Spending time with employees pays off—not just for them, but for the leaders and the entire organization. The question of how much time can be explored in a Fast Company post, “Why Managers Should Spend Exactly 6 Hours A Week With Each Employee.” But here at ELM, we’ve found that it’s not necessarily quantified time that’s made the biggest difference—it’s qualified time.
Any learning or product administrator can tell you a scary story about a time when glitches, grammar, design, and function served as a foil to their learners. When users are already consumed with other tasks, a digital learning module that functions anything less than flawlessly can seriously reduce motivation. But discovering the right way to do quality assurance can be a time-consuming and often frustrating task. Here at ELM, we’ve had our own share of frustration because the thing about quality assurance is: if your product is flawless, you’re done in a day. Otherwise, you have a time-consuming issue.
The idea of gamification often feels way too good to be true. A training method that promises increased engagement and produces learners that actually want to access materials and content? It’s no wonder that organizations are quick to jump on the gamification bandwagon. Unfortunately, poorly-planned gamification almost always falls flat, leaving learners bored and administrators wondering where they went wrong.
Corporations, desperate for skilled labor, are searching all over the world for anyone who can think outside the box. The problem is, all of the ping pong tables, free lunches, and incentives in the world may attract the top talent, but it doesn’t make them stay. What’s the point of hiring innovative people if you put them into an environment that kills creativity? The only thing that keeps skilled millennials around is a culture built on transparency, mentorship and trust.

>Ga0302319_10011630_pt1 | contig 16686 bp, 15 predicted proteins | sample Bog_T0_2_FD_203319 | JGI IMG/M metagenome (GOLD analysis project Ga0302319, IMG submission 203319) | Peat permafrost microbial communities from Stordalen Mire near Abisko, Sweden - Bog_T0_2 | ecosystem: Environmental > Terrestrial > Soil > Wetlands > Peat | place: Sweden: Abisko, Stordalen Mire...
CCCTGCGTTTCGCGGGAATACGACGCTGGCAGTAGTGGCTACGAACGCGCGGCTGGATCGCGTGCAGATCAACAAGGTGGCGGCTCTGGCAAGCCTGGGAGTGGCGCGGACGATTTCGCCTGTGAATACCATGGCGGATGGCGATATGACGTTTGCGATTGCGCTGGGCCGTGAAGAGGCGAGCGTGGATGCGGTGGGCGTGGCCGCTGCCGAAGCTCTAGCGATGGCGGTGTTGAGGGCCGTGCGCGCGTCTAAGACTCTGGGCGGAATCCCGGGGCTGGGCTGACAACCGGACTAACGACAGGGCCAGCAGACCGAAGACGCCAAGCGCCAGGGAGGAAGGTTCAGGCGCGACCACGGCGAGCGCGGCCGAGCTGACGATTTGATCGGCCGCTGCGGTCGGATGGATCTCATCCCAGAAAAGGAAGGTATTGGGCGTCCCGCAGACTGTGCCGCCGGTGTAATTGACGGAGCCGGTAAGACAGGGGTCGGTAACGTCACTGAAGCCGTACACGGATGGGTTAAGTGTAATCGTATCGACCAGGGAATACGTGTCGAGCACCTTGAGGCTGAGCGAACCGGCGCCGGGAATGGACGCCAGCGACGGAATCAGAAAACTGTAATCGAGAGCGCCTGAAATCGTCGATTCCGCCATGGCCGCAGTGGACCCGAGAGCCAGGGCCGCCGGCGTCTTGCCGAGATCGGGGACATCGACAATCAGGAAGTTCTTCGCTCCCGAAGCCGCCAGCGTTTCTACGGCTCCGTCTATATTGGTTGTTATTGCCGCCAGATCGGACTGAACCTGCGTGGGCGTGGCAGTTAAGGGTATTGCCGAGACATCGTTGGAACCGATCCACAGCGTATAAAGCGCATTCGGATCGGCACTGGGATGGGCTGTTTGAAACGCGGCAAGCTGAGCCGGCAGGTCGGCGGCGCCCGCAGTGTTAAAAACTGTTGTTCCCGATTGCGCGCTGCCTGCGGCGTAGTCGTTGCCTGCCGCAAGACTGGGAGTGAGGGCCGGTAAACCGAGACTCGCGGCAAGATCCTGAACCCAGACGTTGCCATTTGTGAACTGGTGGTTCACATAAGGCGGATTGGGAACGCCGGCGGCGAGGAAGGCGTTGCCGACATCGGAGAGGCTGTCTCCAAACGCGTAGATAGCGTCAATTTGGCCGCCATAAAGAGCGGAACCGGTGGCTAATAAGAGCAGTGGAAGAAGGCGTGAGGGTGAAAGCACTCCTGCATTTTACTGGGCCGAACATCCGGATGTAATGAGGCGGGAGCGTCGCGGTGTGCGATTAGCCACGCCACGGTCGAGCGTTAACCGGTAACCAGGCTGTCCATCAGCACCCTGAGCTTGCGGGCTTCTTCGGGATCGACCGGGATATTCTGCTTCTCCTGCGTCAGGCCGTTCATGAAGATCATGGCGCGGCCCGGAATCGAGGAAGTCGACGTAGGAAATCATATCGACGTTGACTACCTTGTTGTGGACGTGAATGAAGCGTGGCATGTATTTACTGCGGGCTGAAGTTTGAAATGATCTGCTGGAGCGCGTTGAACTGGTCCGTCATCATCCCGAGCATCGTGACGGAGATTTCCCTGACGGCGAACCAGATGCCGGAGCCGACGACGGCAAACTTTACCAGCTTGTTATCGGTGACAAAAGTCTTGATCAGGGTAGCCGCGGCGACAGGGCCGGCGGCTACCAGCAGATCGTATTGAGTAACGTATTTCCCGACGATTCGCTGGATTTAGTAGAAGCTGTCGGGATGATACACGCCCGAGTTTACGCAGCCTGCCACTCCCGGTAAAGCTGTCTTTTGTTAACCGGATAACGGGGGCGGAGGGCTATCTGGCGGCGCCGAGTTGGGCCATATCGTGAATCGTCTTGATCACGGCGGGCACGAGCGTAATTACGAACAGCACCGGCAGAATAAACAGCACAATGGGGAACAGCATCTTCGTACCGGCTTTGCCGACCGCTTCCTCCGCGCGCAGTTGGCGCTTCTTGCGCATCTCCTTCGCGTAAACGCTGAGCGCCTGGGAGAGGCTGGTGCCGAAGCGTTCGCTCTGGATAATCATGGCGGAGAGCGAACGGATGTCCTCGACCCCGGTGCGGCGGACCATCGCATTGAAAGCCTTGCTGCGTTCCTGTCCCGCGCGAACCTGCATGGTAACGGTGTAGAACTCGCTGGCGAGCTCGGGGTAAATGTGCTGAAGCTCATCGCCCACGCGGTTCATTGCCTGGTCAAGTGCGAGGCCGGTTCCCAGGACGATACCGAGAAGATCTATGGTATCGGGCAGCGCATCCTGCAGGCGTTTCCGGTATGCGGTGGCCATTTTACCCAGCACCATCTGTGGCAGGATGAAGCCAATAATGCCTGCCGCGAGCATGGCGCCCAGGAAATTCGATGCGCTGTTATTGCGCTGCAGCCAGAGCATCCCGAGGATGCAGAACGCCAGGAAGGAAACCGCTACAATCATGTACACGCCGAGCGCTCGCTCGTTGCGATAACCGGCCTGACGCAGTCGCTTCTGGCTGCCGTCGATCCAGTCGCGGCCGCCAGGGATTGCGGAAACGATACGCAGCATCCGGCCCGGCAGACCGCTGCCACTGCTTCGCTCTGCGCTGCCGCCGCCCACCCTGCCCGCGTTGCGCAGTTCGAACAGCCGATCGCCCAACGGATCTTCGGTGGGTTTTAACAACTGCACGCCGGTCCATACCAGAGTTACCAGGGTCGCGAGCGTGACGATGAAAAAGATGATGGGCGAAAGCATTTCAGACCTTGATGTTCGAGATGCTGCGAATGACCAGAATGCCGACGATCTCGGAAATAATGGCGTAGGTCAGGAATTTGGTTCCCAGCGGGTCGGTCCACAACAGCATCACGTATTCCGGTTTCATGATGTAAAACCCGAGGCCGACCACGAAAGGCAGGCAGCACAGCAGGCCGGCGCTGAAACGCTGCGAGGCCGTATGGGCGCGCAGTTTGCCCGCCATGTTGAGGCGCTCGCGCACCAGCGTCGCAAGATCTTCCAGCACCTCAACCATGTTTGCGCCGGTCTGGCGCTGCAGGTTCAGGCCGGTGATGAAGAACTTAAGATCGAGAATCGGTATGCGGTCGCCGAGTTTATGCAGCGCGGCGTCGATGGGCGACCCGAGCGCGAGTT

Once upon a time, the learning management system (LMS) was king. It was there that L&D professionals could produce, tweak, deliver, and manage employee learning. It seemed like a perfect solution until suddenly, it wasn’t. Huge, monolithic LMSs are going the way of the dinosaur in favor of more agile programming options. But why? As it turns out, the very features that were once the LMS’s greatest strength have become its folly. If you feel like your LMS isn’t serving your organization’s needs, consider these options to decide whether or not to make the switch.
Whether you have a huge L&D budget or you’re working with something more along the lines of a shoestring, digital learning can definitely increase your tab. Obviously high-level, expertly produced videos and modules will cost you a pretty penny, but they’re not always the ultimate way to connect with your learners.
Performance Mangement is getting a lot of attention these days as more and more companies begin to realize that their current process is outdated or inefficient. Many of our clients have come to us looking for a new solution to their outdated, traditional performance reviews, that do not address many of their constant pain points like:
Thanks to everyone and their grandma (literally) getting VR goggles for Christmas, it seems as though more practical applications for virtual reality are just around the corner. For now, most people are content to use their goggles to play games or explore new countries, but we see huge opportunities for VR in the eLearning space. Tapping into both augmented and virtual reality could give your learners a renewed sense of safety as they explore and learn. Here’s what we expect to happen when it comes to creating a new reality in eLearning.
It’s a startup tale as old as time: a new company gets funding. The New company overspends funding on unnecessary stuff (i.e. employee benefits that don’t work). The New company loses funding and becomes a Silicon Valley cautionary tale.
Humans love a good story. From the dawn of time—think cave paintings and oral traditions—to the modern methods of seeing a movie or being absorbed by a good book, the power of stories captivates, motivates, and creates a strong bond between memory and content. After all, you could easily recite the plot of your favorite childhood book to a friend, but you might struggle to regurgitate that listicle you read online yesterday.